But Western experts suggest that the economic crisis facing Eastern European countries has become so severe that governments have reached a turning point where leaderships must decide between reforms or a period of brutal austerity.

During the last decade, easy access to Western loans made it possible for these countries to import technology and food while postponing tough economic decisions. Now, it appears, a day of reckoning has come. The total debt of the Soviet Union and its six Eastern European allies stood at $53.8 billion last September, and nonaligned but communist Yugoslavia owed another$9.6 billion. Poland and Romania have fallen far behind in their payments and are attempting to refinance their obligations.

Meanwhile, economic growth has slowed. Poland's national income fell by an estimated 15 percent in 1981, which brought it down to the level attained in 1974. Political unrest was a factor. But the national income of Czechoslovakia, a country that was unperturbed by work stoppages and strikes, grew only 0.2 percent.

Communist officials blame the lagging industrial output on questionable investment decisions in the 1970s. Huge amounts of capital and credit were borrowed from the West to build plants that now seem to have little prospect of earning back the currencies that went into them.

Poland paid 77 million scarce dollars for an ultramodern color television tube plant using RCA technology that has yet to earn a penny of foreign currency. A new Citroen plant in Romania is supposed to export half of its annual production, but that goal now seems highly questionable in light of the worldwide slump in car sales.

These problems are occurring against a background that is vastly different from 1968, when the Soviet Union dominated its satellites' economies. After invading Czechoslovakia that year, the Soviets ordered their allies to strengthen their economic ties with each other.

Today a network of trade, credits, technology and grain connect Eastern Europe to the capitalist West. Polish Deputy Premier Janusz Obodowski has warned that his country would shift its economic ties back to the Soviet Union if more Western credits were not forthcoming, but this alternative does not seem very realistic to Western analysts because of the Soviets' own economic troubles.

Subsidized Soviet oil exports to Eastern Europe will be cut from80 million tons to 70 million tons this year because Soviet oil reserves are declining and Moscow wants to sell more oil to Western Europe for convertible currencies. Eastern European countries have been told they can buy more oil--but only for dollars or the equivalent in food and quality equipment.

In Hungary this has been read as a signal to streamline the economy.

"Continuation of reforms is not just an alternative, as it was in 1968. It is a . . . necessity," says economist Rezso Nyers, a member of the Hungarian Central Committee and an architect of the reforms that finally are being introduced.

The Planning Ministry's Hoos and other Hungarian officials speak with cautious approval of the ideas of Tibor Liska, a "radical" economist by Eastern European standards who favors a free market, free trade and the scrapping of the centrally planned economy in favor of one operated by "socialist entrepreneurs."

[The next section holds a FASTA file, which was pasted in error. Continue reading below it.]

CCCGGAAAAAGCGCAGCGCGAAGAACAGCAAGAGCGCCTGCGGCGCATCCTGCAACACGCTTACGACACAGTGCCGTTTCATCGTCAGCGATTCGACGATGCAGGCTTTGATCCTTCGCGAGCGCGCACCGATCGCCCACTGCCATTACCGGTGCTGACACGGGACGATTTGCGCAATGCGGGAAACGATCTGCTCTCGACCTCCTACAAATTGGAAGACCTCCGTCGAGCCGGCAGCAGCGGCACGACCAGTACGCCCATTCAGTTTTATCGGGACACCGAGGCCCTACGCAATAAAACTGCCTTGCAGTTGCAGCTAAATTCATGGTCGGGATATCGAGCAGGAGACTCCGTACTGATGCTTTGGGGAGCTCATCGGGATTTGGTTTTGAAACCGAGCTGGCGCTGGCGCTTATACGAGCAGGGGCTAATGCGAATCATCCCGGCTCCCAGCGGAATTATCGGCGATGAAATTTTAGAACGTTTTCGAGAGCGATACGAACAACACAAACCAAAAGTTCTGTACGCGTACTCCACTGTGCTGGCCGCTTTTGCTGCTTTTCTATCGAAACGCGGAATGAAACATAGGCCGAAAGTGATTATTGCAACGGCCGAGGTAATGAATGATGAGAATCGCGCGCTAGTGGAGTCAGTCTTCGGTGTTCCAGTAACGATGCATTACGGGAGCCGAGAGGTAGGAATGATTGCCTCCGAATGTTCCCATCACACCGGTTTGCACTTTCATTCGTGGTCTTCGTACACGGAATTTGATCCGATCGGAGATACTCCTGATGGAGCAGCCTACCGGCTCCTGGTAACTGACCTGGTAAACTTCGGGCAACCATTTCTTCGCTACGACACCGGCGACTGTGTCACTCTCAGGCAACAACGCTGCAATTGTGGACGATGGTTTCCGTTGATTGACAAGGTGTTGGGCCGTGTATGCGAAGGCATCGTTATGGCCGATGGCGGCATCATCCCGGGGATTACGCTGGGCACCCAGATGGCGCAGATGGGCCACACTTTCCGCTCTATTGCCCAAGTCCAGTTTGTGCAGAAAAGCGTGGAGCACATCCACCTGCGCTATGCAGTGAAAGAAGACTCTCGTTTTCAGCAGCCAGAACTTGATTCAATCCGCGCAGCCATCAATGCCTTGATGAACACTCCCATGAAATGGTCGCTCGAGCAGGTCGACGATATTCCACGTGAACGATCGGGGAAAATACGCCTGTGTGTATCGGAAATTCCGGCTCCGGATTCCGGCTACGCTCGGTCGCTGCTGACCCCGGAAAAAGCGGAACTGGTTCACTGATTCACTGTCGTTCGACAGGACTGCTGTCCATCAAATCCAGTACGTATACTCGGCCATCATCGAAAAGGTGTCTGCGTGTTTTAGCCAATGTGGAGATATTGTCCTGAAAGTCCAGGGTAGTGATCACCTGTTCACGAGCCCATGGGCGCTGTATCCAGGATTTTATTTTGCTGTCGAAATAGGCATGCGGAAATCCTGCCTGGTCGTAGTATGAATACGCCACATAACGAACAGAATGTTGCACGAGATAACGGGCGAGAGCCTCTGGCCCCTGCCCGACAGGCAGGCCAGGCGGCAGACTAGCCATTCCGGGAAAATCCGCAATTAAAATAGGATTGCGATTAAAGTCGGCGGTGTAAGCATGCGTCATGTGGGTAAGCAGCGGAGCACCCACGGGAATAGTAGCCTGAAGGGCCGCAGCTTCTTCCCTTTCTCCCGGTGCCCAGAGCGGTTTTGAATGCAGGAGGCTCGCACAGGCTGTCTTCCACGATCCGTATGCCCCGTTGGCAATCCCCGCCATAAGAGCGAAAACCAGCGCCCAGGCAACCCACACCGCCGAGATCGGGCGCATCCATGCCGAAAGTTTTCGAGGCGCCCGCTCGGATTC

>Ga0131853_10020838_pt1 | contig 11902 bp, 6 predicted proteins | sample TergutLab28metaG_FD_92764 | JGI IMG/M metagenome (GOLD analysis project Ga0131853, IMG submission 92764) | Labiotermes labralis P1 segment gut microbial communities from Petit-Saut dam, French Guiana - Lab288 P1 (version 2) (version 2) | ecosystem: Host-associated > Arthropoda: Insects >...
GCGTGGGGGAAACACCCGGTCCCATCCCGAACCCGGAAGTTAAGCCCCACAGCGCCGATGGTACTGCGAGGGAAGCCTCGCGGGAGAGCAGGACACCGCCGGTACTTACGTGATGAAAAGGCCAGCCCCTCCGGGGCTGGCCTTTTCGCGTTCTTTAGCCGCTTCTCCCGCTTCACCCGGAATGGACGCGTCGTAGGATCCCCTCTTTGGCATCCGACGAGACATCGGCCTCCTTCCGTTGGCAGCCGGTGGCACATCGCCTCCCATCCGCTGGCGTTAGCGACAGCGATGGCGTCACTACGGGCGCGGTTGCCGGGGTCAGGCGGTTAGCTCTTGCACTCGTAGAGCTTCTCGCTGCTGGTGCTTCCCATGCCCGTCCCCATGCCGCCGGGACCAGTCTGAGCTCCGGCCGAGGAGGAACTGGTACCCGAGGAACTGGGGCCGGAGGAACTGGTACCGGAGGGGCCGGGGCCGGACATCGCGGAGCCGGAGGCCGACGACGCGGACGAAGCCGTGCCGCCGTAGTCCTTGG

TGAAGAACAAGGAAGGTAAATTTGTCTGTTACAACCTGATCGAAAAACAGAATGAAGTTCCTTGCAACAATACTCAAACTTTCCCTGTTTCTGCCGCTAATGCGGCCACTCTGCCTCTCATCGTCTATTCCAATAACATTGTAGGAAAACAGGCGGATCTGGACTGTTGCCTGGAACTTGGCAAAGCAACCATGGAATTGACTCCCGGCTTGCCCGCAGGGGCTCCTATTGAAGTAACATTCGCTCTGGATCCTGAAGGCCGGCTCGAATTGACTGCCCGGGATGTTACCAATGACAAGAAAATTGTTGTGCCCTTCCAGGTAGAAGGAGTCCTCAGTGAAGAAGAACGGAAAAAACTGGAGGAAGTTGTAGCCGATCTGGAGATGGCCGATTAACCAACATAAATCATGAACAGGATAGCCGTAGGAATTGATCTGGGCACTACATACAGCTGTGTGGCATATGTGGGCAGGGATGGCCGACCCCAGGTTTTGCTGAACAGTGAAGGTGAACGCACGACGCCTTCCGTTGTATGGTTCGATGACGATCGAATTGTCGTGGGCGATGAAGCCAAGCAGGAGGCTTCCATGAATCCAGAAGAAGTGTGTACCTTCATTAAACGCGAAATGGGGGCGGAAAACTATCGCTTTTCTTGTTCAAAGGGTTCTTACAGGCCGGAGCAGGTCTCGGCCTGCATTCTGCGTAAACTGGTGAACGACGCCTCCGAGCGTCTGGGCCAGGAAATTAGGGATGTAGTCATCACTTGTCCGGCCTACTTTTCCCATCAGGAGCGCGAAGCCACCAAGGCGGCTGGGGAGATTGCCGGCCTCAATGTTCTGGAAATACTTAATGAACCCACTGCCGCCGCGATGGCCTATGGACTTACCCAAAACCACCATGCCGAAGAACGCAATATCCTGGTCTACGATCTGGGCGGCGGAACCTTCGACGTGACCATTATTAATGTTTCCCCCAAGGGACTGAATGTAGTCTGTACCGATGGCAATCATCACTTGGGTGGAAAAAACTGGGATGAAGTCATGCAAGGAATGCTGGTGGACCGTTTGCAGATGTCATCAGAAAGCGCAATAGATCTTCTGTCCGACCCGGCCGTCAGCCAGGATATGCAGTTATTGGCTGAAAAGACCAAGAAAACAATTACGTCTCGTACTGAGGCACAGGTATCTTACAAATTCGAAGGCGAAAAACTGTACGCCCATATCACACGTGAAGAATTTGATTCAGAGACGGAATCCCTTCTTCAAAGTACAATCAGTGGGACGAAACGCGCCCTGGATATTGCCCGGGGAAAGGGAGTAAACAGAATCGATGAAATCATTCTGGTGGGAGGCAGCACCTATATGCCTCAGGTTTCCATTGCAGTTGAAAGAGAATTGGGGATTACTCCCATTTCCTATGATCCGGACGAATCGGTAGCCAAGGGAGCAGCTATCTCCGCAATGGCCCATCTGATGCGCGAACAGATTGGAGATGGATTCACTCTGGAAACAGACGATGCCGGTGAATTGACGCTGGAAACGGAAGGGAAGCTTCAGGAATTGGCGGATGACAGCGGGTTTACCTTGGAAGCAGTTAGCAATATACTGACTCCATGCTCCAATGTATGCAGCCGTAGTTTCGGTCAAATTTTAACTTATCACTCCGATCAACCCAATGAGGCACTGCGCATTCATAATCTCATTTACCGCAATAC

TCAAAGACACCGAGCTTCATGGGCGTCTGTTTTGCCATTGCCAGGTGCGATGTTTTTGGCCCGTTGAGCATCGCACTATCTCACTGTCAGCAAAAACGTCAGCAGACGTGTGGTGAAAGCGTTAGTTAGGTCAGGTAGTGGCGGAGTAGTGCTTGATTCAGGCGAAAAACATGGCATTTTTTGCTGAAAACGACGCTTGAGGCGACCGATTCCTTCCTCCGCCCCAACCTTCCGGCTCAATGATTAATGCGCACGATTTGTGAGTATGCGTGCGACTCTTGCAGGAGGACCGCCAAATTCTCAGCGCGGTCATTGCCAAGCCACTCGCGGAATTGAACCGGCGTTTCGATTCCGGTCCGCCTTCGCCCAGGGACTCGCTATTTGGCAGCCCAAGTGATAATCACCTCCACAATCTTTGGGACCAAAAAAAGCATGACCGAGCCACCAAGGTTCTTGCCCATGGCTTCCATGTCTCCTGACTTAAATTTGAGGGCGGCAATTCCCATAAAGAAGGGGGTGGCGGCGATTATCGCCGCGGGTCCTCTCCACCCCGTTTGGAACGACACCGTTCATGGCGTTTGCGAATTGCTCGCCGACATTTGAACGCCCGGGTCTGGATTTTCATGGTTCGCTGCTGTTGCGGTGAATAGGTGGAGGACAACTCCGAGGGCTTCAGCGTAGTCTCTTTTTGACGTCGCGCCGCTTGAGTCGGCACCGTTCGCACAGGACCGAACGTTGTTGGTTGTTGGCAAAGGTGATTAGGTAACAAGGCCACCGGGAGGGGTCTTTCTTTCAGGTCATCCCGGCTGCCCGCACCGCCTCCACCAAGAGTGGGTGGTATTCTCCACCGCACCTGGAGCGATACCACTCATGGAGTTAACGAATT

In Hungary the government is the only shareholder in most industries and enterprises. Liska proposes that the government auction off leases on these enterprises to entrepreneurs who could manage them and profit from them until they were outbid by another group.

Liska's ideas have been put into practice on a small scale. Last year the government began auctioning off leases on unprofitable restaurants and small businesses. Hoos says the government "welcomes" discussion of Liska's ideas, but he has serious reservations about extending such a plan to giant factories and industries with thousands of employes.

"It is one thing if a small enterprise is run into bankruptcy," said Hoos. "But when you are dealing with an enterprise with 10,000 employes and huge amounts of capital, then the state has to have more guarantees about its financial stability."

Another thorny question involves employment policy. Hungary has a labor shortage, but under the system's guarantee of full employment some enterprise managers have more workers than they need. This excess labor cuts into profits unfairly, in Hoos' view.

"In a socialist society it is the task of the state--but not of the individual enterprise--to provide full employment," he said.

The government is already moving against excessive centralization. Andrea Deak of the Ministry of Industry related how the centralized coal trust was broken up last year into eight separate coal companies.

"It was difficult for the leaders of the trust to retire, or to be sent to different coal mines," said Deak. But the decentralization was necessary, he said, to shift financial accountability down to the level of each mine.

In Eastern Europe, only Romania has made a point of openly rejecting Hungarian-style economic reforms.

Under pressure from the International Monetary Fund, Romania has established a slightly more realistic exchange rate and raised some prices closer to world levels. Overall, however, lacking the political opposition of the kind that shook Poland, Romania has responded to its economic troubles with a ruthless cutback in imports and a reduction in the standard of living.